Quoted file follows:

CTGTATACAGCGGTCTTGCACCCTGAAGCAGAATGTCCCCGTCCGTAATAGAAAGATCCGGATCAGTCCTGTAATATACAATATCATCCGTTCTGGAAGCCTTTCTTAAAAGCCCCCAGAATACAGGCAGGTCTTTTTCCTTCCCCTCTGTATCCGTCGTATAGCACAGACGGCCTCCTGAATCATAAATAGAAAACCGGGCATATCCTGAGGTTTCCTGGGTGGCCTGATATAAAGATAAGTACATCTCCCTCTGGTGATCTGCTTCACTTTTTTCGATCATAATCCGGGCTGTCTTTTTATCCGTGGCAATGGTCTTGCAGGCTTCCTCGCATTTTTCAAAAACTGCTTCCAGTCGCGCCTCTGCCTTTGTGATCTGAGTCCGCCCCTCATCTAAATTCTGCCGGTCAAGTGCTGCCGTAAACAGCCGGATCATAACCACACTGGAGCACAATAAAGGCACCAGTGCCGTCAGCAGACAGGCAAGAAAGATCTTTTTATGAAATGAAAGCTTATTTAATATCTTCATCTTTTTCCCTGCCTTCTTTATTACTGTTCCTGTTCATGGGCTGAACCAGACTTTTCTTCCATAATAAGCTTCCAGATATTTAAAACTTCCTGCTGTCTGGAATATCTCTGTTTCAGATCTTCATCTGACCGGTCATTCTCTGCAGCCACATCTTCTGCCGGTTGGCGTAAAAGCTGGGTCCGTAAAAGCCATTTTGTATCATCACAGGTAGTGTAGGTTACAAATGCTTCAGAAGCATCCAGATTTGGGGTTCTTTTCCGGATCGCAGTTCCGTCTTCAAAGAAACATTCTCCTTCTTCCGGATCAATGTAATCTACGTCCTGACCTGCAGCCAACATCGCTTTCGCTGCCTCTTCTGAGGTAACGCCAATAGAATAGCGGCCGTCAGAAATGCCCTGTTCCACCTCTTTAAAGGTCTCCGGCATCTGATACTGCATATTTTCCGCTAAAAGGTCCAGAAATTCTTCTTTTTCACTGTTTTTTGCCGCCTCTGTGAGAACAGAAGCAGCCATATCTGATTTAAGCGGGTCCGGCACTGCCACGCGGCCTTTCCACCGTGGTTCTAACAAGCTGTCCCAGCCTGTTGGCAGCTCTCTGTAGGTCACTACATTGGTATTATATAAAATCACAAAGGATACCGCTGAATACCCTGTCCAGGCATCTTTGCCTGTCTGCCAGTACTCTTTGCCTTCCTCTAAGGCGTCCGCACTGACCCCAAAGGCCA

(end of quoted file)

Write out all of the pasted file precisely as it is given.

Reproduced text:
CTGTATACAGCGGTCTTGCACCCTGAAGCAGAATGTCCCCGTCCGTAATAGAAAGATCCGGATCAGTCCTGTAATATACAATATCATCCGTTCTGGAAGCCTTTCTTAAAAGCCCCCAGAATACAGGCAGGTCTTTTTCCTTCCCCTCTGTATCCGTCGTATAGCACAGACGGCCTCCTGAATCATAAATAGAAAACCGGGCATATCCTGAGGTTTCCTGGGTGGCCTGATATAAAGATAAGTACATCTCCCTCTGGTGATCTGCTTCACTTTTTTCGATCATAATCCGGGCTGTCTTTTTATCCGTGGCAATGGTCTTGCAGGCTTCCTCGCATTTTTCAAAAACTGCTTCCAGTCGCGCCTCTGCCTTTGTGATCTGAGTCCGCCCCTCATCTAAATTCTGCCGGTCAAGTGCTGCCGTAAACAGCCGGATCATAACCACACTGGAGCACAATAAAGGCACCAGTGCCGTCAGCAGACAGGCAAGAAAGATCTTTTTATGAAATGAAAGCTTATTTAATATCTTCATCTTTTTCCCTGCCTTCTTTATTACTGTTCCTGTTCATGGGCTGAACCAGACTTTTCTTCCATAATAAGCTTCCAGATATTTAAAACTTCCTGCTGTCTGGAATATCTCTGTTTCAGATCTTCATCTGACCGGTCATTCTCTGCAGCCACATCTTCTGCCGGTTGGCGTAAAAGCTGGGTCCGTAAAAGCCATTTTGTATCATCACAGGTAGTGTAGGTTACAAATGCTTCAGAAGCATCCAGATTTGGGGTTCTTTTCCGGATCGCAGTTCCGTCTTCAAAGAAACATTCTCCTTCTTCCGGATCAATGTAATCTACGTCCTGACCTGCAGCCAACATCGCTTTCGCTGCCTCTTCTGAGGTAACGCCAATAGAATAGCGGCCGTCAGAAATGCCCTGTTCCACCTCTTTAAAGGTCTCCGGCATCTGATACTGCATATTTTCCGCTAAAAGGTCCAGAAATTCTTCTTTTTCACTGTTTTTTGCCGCCTCTGTGAGAACAGAAGCAGCCATATCTGATTTAAGCGGGTCCGGCACTGCCACGCGGCCTTTCCACCGTGGTTCTAACAAGCTGTCCCAGCCTGTTGGCAGCTCTCTGTAGGTCACTACATTGGTATTATATAAAATCACAAAGGATACCGCTGAATACCCTGTCCAGGCATCTTTGCCTGTCTGCCAGTACTCTTTGCCTTCCTCTAAGGCGTCCGCACTGACCCCAAAGGCCA